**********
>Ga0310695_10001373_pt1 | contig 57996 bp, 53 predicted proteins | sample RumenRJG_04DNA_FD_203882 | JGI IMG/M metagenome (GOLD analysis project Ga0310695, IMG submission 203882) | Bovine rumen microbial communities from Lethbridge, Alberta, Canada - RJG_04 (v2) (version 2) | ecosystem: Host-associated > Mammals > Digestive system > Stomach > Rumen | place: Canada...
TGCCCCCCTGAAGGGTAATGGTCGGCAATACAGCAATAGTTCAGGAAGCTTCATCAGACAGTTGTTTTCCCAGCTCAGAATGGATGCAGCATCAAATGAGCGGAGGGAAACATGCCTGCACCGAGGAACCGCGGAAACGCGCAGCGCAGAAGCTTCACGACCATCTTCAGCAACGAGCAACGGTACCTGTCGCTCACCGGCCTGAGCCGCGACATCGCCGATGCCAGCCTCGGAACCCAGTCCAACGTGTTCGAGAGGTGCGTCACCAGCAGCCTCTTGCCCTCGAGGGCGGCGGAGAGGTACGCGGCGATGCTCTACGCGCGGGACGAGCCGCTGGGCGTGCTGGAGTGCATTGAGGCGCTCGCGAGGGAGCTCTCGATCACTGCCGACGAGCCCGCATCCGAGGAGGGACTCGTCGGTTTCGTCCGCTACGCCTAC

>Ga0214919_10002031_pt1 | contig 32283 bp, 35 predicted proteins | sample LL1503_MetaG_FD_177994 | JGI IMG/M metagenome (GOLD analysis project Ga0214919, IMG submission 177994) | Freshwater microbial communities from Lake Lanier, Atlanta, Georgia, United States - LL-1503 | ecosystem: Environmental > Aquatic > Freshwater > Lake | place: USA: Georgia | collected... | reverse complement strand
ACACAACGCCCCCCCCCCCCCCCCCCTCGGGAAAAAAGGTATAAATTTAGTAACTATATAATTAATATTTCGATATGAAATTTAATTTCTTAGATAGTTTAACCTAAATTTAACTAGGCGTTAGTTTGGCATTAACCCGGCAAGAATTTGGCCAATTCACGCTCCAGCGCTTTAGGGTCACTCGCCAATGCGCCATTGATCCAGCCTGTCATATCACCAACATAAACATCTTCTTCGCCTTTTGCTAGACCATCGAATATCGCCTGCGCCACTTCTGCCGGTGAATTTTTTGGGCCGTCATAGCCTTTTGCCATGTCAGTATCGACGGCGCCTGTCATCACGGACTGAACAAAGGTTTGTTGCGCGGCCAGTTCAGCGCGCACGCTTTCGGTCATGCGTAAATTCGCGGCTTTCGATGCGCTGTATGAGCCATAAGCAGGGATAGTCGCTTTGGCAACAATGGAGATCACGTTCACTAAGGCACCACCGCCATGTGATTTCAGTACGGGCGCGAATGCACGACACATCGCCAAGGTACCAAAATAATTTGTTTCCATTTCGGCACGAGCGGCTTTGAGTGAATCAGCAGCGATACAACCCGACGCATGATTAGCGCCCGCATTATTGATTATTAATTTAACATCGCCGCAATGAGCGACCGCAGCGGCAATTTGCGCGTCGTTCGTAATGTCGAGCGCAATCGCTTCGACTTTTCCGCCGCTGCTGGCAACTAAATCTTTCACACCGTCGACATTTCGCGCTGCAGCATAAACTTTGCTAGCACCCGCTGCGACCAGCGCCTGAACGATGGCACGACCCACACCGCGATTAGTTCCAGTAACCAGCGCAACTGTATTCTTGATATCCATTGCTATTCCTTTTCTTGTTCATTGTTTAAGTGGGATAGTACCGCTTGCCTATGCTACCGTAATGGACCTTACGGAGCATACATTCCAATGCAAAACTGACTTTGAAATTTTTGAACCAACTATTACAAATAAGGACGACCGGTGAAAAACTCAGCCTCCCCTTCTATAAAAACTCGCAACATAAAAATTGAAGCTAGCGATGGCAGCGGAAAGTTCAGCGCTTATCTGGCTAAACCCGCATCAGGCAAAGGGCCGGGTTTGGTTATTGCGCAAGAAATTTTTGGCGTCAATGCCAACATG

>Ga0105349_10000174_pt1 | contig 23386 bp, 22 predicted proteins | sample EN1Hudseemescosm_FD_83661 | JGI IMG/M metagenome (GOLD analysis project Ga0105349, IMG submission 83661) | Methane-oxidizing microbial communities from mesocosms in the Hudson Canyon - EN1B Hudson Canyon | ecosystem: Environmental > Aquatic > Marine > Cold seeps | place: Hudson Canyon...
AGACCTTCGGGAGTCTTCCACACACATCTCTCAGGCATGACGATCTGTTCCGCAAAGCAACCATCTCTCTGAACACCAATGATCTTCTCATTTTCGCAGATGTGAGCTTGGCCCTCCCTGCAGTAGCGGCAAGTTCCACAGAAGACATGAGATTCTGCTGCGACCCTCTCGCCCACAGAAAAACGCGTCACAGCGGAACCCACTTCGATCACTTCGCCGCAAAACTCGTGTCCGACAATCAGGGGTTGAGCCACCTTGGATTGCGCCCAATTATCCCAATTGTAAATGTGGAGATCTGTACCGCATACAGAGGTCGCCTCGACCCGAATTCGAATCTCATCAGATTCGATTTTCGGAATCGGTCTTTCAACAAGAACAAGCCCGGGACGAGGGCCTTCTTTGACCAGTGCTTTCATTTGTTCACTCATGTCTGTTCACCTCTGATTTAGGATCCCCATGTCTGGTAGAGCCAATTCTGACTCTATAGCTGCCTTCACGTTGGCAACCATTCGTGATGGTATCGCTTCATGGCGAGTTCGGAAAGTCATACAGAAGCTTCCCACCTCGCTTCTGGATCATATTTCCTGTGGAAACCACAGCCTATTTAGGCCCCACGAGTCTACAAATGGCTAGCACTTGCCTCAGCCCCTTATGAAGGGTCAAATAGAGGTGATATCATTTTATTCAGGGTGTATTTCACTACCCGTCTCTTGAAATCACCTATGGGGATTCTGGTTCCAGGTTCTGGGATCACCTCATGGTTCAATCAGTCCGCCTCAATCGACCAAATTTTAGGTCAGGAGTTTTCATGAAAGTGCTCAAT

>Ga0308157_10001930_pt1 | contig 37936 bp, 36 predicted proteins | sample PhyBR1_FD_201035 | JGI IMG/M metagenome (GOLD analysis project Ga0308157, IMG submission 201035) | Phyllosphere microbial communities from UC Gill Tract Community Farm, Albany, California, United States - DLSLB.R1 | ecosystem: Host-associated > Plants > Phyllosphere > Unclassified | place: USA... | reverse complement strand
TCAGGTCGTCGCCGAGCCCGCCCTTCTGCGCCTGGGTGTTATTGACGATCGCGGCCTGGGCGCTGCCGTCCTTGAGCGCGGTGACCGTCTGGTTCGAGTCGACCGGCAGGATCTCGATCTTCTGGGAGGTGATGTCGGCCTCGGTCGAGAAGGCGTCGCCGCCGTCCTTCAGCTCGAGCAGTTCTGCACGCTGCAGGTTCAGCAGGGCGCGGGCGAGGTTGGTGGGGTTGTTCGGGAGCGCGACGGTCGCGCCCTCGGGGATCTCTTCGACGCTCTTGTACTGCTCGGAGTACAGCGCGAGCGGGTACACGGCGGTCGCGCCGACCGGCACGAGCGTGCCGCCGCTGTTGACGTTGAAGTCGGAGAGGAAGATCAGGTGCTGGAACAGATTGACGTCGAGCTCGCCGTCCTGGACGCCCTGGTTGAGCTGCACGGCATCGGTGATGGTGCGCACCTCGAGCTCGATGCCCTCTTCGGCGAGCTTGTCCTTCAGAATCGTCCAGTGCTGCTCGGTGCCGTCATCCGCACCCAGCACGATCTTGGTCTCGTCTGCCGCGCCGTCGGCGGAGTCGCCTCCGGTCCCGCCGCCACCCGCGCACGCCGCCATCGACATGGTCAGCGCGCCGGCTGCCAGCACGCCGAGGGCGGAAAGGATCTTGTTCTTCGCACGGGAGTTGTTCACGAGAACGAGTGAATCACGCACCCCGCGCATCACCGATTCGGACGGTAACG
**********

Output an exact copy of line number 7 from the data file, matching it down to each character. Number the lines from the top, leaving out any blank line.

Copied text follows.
>Ga0308157_10001930_pt1 | contig 37936 bp, 36 predicted proteins | sample PhyBR1_FD_201035 | JGI IMG/M metagenome (GOLD analysis project Ga0308157, IMG submission 201035) | Phyllosphere microbial communities from UC Gill Tract Community Farm, Albany, California, United States - DLSLB.R1 | ecosystem: Host-associated > Plants > Phyllosphere > Unclassified | place: USA... | reverse complement strand